Several years ago, my older cousin Torch (born at home by the light of a flashlight—or torch) had a seizure that turned out to be the result of lung cancer that had gone to his brain. I arranged for him to see various specialists, and we learned that with aggressive treatment of his condition, including three to five hospital visits a week for chemotherapy, he would live perhaps four months. Ultimately, Torch decided against any treatment and simply took pills for brain swelling. He moved in with me.
We spent the next eight months doing a bunch of things that he enjoyed, having fun together like we hadn’t had in decades. We went to Disneyland, his first time. We’d hang out at home. Torch was a sports nut, and he was very happy to watch sports and eat my cooking. He even gained a bit of weight, eating his favorite foods rather than hospital foods. He had no serious pain, and he remained high-spirited. One day, he didn’t wake up. He spent the next three days in a coma-like sleep and then died. The cost of his medical care for those eight months, for the one drug he was taking, was about $20.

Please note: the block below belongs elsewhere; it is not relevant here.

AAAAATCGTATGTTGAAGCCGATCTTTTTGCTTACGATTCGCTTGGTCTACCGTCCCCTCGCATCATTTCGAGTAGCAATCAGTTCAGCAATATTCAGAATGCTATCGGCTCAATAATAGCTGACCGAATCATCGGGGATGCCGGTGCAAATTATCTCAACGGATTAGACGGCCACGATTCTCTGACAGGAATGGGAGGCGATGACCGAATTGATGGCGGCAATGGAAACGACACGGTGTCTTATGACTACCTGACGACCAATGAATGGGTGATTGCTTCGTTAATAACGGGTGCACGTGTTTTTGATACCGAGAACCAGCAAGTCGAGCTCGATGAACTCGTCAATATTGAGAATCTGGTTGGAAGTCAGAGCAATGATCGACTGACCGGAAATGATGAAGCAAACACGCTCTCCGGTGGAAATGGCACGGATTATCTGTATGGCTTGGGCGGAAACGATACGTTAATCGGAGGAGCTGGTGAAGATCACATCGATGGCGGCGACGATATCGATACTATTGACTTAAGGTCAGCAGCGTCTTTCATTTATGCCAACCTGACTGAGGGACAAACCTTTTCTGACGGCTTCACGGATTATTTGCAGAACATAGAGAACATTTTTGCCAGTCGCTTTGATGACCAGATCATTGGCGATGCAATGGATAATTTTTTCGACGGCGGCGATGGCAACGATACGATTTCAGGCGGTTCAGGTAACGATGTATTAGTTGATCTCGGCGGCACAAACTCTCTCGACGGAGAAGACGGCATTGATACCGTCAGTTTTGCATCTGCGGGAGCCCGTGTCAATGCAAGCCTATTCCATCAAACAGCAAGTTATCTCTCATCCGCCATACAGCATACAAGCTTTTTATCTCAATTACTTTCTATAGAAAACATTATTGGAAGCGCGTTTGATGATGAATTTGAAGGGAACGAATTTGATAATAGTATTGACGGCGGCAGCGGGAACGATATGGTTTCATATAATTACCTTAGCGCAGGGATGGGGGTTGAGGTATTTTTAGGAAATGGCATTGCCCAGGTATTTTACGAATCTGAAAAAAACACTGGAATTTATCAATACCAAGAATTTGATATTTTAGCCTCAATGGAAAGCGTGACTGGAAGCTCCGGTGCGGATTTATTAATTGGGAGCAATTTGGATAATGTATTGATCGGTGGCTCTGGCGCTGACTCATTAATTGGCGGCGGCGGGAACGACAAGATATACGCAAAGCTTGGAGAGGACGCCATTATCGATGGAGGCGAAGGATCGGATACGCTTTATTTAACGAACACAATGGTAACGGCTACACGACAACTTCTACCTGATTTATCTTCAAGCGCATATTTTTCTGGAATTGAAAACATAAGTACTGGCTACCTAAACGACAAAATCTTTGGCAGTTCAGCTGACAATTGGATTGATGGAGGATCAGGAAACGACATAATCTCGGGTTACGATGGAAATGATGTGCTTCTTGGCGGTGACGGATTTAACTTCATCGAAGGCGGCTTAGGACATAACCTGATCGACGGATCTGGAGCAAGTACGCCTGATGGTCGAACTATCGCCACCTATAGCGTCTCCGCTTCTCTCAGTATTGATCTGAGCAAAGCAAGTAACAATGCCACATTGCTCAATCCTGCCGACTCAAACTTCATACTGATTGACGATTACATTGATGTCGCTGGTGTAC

Torch was no doctor, but he knew he wanted a life of quality, not just quantity. Don’t most of us? If there is a state of the art of end-of-life care, it is this: death with dignity. As for me, my physician has my choices. They were easy to make, as they are for most physicians. There will be no heroics, and I will go gentle into that good night. Like my mentor Charlie. Like my cousin Torch. Like my fellow doctors.
Ken Murray, MD, is Clinical Assistant Professor of Family Medicine at USC. This post was originally published at Zócalo Public Square, a non-profit ideas exchange that blends live events and humanities journalism.